By Paul Schemm
By Paul Schemm
After walking out of a debate over the merits of $3 billion planned high speed rail network, Morocco’s transportation minister defended the project Saturday as vital to the country’s development.
Unveiled by King Mohammed VI and French President Nicolas Sarkozy to great fanfare in September, the line between the port of Tangiers and the commercial capital of Casablanca, a distance of about 300 kilometers (185 miles), has been criticized as a wasteful vanity project for an impoverished nation.
Transport Minister Abdelaziz Rebbah and the head of the railroad Rabie Khlii had originally agreed to debate the merits of the project on Thursday with an organization of critics known as Stop TGV, for the French acronym for high speed train. He stormed out of the meeting after he said the critics were distributing insulting literature.
“The debate has to be civilized,” he told reporters.
“We are no longer speaking just about the competitiveness of companies, but also the competitivity of states,” he said. “The high speed train is one of the best ways to improve Morocco’s competitiveness.”
The no-bid project was awarded to France, which will be funding 38 percent of the project with the rest covered by loans from oil-rich Arab countries of the Gulf.
The 200-mph (320-kph) train will cut travel time between the North African kingdom’s two commercial hubs from nearly five hours to just over two hours and is expected to be completed by 2015.
Criticism erupted over the project almost immediately however, with many pointing out that the country could ill afford a fancy new rail network when much of Morocco still isn’t served by the railroad.
The two cities are also connected by a brand new toll highway that rarely sees a great deal of traffic.
Most of Morocco’s 1,100 miles of rail was built by the French during the colonial period and there has been little expansion since.
The website of the Stop TGV campaign lists dozens of other ways the money could have been spent, particularly on Morocco’s ailing health and education sectors, such as 25 new university teaching hospitals or 100 new engineering schools.
Critics also charge that the motivation behind the project is more about good relations with France rather than Morocco’s economic need.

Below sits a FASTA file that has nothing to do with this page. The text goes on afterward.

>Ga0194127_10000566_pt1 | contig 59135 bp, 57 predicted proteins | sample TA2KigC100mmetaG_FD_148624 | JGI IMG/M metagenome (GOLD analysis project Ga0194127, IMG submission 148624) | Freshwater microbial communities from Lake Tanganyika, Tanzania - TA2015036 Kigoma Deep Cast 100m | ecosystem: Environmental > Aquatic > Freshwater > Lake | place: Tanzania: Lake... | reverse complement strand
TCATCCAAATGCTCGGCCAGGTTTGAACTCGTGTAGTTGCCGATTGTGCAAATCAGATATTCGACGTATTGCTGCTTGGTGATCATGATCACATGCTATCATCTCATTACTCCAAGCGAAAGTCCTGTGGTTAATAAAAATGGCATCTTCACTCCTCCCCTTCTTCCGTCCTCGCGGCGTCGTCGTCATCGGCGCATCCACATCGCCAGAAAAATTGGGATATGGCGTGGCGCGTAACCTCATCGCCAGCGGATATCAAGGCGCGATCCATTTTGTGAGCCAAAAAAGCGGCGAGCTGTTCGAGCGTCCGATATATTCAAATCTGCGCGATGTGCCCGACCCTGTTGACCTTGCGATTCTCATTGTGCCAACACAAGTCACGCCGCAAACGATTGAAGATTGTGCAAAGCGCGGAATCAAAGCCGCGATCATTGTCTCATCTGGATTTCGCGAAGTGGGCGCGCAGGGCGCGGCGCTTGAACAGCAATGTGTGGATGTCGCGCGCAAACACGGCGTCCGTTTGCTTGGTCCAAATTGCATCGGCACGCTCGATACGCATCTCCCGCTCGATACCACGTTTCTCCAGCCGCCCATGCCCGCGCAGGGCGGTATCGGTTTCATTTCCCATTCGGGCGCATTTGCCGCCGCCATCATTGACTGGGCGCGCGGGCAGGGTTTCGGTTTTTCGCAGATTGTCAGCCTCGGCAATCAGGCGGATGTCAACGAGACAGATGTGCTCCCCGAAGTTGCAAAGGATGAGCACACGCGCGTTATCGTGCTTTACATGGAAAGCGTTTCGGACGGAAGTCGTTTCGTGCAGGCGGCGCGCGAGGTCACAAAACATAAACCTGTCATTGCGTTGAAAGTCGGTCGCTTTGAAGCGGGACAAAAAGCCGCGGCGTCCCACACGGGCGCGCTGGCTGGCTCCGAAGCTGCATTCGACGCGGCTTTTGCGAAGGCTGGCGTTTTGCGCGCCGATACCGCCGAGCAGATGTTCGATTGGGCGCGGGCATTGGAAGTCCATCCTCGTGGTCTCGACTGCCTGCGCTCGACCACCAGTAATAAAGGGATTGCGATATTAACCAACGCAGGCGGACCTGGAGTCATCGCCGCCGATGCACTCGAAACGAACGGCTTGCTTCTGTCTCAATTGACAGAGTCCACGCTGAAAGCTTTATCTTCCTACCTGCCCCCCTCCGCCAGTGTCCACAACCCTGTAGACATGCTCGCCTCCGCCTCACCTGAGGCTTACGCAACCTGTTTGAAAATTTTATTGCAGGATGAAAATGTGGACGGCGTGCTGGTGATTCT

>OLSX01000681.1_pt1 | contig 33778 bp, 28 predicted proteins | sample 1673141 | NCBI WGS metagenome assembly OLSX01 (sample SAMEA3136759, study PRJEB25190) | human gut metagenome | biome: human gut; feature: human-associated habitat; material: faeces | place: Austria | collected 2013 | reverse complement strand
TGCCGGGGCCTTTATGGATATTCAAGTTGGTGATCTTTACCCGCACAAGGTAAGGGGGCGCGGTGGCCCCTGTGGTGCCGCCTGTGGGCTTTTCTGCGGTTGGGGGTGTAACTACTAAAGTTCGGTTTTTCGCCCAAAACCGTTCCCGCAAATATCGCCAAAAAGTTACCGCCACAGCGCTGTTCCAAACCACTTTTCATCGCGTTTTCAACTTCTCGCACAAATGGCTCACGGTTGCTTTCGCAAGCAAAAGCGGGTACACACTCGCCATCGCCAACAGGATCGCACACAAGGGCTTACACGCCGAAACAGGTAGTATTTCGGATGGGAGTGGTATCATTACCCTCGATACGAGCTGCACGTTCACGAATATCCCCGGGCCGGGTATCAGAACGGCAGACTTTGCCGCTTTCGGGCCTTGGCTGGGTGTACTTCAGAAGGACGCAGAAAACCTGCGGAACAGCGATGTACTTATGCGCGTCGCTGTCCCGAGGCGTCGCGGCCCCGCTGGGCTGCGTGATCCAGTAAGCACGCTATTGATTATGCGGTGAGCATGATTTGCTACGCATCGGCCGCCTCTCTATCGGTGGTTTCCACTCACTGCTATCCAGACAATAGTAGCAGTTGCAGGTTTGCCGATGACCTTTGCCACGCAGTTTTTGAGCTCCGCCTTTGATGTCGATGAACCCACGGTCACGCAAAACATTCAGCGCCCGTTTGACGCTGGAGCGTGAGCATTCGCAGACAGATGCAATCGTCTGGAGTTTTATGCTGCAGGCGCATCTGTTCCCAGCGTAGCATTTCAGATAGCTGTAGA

The huge project is seen to have royal backing and in the past such major undertaking bearing the king’s seal of approval would never have been criticized.
Since the pro-democracy protests of the Arab Spring swept Morocco in 2011, however, there has been increased efforts to challenge taboos and hold the government more accountable.
“It is great that they have started to communicate, now we have to compare our numbers so that the debate can be public,” said Karim al-Hajjaji of Cap Democracy Morocco, an activist youth group that helped set up the original debate.
The group prepared its own estimated budget of the project to show that it was much more expensive than the government was revealing.
“The government didn’t convince me with their presentation, I am still against the high speed train,” added al-Hajjaji.
The project was conceived and announced during a period of relative prosperity for Morocco that had seen several years of robust growth around 5 percent.
That is set to end, however. An expected poor harvest in 2012 and an economic crisis among Morocco’s main European trading partners is expected to send the growth rate plummeting, while the state budget is already badly over-stretched with high spending on subsidies.
Omar el-Hyani, another member of the anti-high speed train collective pointed out that the national train company’s finances are also in bad shape, especially with the expected withdrawal of business from its most important customer.
“With the withdrawal of the Office of Phosphates as its main client, the situation will get worse,” he said, explaining that phosphates will soon be carried via pipeline instead of by train. “The state will have to inject even more money in the company after work on the line is finished.”
Half of the railways’ revenues, some $180 million, currently comes from hauling phosphates, Morocco’s chief export.